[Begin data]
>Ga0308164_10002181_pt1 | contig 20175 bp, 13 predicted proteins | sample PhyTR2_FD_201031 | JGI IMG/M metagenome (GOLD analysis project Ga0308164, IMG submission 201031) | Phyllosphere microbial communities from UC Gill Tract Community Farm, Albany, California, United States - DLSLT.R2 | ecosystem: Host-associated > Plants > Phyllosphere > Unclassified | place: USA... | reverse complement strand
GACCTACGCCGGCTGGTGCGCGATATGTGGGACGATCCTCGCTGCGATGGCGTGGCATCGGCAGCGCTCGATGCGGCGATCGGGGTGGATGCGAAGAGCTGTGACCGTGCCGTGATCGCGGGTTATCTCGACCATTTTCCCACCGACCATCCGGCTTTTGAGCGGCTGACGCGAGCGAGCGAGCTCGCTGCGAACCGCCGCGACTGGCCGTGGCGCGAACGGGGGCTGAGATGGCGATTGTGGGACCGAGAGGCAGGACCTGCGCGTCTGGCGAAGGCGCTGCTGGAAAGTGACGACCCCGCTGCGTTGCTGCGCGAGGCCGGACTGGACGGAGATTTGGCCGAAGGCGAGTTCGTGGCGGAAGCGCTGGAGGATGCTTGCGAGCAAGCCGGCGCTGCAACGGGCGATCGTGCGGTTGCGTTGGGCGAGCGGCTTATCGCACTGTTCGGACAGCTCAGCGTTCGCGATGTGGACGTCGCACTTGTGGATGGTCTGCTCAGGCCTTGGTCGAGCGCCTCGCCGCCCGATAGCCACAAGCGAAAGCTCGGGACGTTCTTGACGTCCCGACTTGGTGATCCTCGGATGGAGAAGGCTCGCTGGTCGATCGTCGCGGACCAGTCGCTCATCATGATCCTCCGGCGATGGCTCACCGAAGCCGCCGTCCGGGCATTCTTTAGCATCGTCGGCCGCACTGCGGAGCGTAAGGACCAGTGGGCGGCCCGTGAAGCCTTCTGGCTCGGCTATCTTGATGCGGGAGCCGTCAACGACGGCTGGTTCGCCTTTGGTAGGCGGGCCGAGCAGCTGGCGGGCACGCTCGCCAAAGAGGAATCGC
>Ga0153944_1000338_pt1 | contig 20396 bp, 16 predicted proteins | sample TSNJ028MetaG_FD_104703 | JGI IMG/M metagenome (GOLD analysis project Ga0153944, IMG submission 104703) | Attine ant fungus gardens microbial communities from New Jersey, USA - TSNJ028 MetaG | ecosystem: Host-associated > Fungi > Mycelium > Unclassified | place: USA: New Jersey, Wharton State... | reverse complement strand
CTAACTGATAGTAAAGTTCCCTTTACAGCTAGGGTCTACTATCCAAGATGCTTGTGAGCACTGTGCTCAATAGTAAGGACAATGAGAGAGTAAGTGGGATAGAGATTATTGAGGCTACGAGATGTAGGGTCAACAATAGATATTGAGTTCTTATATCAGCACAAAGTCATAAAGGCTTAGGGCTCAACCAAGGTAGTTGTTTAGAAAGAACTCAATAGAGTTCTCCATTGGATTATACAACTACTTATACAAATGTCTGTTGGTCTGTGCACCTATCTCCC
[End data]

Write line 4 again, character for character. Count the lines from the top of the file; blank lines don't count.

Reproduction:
CTAACTGATAGTAAAGTTCCCTTTACAGCTAGGGTCTACTATCCAAGATGCTTGTGAGCACTGTGCTCAATAGTAAGGACAATGAGAGAGTAAGTGGGATAGAGATTATTGAGGCTACGAGATGTAGGGTCAACAATAGATATTGAGTTCTTATATCAGCACAAAGTCATAAAGGCTTAGGGCTCAACCAAGGTAGTTGTTTAGAAAGAACTCAATAGAGTTCTCCATTGGATTATACAACTACTTATACAAATGTCTGTTGGTCTGTGCACCTATCTCCC